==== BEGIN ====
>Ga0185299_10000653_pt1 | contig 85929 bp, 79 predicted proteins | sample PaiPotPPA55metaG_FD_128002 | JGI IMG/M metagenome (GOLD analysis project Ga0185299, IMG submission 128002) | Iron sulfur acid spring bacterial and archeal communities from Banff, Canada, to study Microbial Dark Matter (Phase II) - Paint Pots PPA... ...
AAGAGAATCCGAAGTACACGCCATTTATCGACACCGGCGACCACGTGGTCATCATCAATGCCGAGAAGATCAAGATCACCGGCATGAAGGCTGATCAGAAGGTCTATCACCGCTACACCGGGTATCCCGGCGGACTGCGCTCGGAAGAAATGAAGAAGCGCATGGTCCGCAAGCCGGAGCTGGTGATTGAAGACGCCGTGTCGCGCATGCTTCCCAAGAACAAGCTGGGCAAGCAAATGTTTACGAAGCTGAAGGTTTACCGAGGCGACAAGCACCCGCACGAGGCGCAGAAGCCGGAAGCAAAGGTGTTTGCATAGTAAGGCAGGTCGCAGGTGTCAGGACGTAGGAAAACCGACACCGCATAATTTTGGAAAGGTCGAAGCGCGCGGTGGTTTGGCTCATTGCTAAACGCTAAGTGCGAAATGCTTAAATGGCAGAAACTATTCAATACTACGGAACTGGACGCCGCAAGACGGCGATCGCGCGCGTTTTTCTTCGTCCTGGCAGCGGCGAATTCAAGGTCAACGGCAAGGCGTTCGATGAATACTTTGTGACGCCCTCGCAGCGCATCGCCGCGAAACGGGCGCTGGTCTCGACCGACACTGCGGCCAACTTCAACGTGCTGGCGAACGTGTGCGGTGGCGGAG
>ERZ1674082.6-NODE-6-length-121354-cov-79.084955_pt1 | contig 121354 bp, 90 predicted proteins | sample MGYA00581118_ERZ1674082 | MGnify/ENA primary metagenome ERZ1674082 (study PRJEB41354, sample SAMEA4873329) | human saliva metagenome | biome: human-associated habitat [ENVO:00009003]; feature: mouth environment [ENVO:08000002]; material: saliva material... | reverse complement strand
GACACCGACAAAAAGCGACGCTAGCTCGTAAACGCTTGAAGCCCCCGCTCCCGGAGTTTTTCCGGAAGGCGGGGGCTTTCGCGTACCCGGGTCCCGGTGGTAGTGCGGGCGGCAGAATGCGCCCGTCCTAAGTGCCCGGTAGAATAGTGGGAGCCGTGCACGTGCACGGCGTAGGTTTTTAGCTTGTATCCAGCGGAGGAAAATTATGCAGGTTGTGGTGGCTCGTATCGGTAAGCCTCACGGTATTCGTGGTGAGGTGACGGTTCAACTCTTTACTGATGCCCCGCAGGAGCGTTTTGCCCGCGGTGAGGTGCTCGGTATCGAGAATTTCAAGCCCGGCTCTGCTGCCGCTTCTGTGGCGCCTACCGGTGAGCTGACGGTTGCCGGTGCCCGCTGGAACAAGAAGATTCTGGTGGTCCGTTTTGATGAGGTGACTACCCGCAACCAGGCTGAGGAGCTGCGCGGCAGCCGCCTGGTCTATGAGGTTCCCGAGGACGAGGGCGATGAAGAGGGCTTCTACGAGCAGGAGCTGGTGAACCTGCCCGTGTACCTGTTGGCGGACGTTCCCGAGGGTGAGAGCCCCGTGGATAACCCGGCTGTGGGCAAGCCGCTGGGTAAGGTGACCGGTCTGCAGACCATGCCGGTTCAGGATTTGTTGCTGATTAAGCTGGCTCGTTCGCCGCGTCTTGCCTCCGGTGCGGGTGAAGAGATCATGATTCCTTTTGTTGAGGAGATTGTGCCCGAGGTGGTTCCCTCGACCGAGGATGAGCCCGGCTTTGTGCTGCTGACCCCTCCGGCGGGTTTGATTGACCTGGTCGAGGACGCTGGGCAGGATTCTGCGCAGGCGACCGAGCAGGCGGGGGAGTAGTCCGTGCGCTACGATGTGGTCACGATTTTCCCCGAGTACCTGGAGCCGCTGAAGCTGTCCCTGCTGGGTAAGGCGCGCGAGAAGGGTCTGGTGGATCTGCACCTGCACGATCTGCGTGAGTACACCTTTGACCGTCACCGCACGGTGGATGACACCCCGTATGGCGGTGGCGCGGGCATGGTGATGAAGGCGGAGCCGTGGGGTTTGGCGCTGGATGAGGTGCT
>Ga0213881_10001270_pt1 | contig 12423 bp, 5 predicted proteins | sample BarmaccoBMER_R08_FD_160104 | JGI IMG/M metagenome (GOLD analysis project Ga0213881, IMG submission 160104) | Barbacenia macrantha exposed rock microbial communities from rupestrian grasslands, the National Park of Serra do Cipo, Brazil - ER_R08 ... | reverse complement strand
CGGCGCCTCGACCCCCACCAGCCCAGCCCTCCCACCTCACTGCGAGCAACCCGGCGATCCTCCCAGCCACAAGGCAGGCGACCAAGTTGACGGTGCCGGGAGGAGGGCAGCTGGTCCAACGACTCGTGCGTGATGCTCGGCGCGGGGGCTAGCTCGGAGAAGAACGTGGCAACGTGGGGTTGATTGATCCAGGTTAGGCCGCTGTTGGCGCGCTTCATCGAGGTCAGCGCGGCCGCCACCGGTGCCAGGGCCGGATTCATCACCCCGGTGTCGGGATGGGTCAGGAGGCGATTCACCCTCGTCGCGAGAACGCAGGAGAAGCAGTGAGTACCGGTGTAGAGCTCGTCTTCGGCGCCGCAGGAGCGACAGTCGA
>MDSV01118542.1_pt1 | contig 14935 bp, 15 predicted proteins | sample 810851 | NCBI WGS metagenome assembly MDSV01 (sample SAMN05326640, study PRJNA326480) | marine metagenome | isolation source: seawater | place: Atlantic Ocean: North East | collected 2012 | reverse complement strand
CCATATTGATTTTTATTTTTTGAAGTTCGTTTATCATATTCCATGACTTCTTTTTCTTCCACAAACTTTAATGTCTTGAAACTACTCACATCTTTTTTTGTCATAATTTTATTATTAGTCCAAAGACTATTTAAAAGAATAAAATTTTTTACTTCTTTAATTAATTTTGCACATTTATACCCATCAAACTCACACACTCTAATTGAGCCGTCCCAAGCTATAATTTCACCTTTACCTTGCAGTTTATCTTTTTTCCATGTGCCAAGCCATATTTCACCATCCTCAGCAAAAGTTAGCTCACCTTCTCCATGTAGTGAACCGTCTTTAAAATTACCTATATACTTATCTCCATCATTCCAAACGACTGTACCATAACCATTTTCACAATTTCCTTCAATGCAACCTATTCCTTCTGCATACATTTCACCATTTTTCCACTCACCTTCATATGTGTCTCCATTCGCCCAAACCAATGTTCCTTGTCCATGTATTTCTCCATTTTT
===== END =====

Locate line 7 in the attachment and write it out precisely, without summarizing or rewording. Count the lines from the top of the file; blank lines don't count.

>MDSV01118542.1_pt1 | contig 14935 bp, 15 predicted proteins | sample 810851 | NCBI WGS metagenome assembly MDSV01 (sample SAMN05326640, study PRJNA326480) | marine metagenome | isolation source: seawater | place: Atlantic Ocean: North East | collected 2012 | reverse complement strand